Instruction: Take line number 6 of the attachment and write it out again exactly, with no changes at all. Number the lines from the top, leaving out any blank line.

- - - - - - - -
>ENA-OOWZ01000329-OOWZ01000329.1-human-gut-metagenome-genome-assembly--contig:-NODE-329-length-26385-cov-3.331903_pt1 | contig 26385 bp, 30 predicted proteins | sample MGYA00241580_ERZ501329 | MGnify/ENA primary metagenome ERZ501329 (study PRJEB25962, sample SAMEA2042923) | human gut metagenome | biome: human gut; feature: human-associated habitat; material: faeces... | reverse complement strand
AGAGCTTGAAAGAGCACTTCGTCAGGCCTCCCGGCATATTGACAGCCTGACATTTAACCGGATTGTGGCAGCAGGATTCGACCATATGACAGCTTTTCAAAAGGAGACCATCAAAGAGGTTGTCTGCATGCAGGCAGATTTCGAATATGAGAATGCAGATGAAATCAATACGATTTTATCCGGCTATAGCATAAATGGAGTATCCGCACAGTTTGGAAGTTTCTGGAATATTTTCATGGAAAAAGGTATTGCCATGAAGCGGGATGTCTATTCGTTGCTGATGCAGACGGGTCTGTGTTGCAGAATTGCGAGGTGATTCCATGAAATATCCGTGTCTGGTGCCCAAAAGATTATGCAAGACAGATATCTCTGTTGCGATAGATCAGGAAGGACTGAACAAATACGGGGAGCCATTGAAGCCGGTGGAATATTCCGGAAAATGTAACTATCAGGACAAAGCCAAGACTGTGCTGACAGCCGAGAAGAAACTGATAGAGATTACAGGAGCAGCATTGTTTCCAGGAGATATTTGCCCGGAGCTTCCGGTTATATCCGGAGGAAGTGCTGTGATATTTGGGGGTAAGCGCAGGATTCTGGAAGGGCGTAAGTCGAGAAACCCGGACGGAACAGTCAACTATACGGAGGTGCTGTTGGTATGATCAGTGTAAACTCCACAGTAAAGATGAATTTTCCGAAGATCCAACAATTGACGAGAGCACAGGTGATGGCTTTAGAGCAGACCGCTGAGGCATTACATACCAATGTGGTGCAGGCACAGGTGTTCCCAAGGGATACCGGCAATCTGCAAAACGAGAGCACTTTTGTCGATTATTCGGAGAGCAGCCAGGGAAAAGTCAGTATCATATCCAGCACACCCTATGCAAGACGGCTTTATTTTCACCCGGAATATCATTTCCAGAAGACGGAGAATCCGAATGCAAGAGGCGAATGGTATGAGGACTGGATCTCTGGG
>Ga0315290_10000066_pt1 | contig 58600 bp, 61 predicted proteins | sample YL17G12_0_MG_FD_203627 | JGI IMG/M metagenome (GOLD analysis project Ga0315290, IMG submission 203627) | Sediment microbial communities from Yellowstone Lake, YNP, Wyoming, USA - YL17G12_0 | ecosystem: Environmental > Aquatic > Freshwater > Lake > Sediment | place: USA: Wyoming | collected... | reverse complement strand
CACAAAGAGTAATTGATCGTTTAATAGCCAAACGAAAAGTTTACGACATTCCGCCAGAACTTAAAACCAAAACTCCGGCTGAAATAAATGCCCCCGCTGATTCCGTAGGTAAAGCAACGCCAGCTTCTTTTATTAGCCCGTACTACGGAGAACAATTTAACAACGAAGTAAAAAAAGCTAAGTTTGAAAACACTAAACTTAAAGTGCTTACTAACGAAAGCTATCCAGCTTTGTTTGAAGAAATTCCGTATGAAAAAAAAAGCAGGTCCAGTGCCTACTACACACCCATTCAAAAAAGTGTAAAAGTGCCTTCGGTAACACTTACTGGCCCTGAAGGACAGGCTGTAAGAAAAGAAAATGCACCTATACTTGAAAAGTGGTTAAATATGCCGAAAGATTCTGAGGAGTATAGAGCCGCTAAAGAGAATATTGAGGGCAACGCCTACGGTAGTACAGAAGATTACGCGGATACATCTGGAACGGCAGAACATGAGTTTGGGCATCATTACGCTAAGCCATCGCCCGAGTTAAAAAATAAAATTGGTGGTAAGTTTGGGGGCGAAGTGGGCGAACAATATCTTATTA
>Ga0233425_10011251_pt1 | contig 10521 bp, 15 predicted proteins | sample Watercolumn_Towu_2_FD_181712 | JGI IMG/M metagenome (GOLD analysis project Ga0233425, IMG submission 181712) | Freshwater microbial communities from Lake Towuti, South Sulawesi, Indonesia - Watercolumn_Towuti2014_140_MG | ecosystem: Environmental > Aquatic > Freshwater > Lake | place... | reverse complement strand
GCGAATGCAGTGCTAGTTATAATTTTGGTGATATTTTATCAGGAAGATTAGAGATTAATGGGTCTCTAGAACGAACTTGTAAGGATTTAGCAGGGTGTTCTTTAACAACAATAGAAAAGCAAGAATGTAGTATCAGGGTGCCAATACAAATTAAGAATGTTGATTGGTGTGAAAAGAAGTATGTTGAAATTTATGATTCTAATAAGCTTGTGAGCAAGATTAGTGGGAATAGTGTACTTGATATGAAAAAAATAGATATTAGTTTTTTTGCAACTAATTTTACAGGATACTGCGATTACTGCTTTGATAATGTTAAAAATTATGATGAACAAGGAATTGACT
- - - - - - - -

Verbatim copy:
GCGAATGCAGTGCTAGTTATAATTTTGGTGATATTTTATCAGGAAGATTAGAGATTAATGGGTCTCTAGAACGAACTTGTAAGGATTTAGCAGGGTGTTCTTTAACAACAATAGAAAAGCAAGAATGTAGTATCAGGGTGCCAATACAAATTAAGAATGTTGATTGGTGTGAAAAGAAGTATGTTGAAATTTATGATTCTAATAAGCTTGTGAGCAAGATTAGTGGGAATAGTGTACTTGATATGAAAAAAATAGATATTAGTTTTTTTGCAACTAATTTTACAGGATACTGCGATTACTGCTTTGATAATGTTAAAAATTATGATGAACAAGGAATTGACT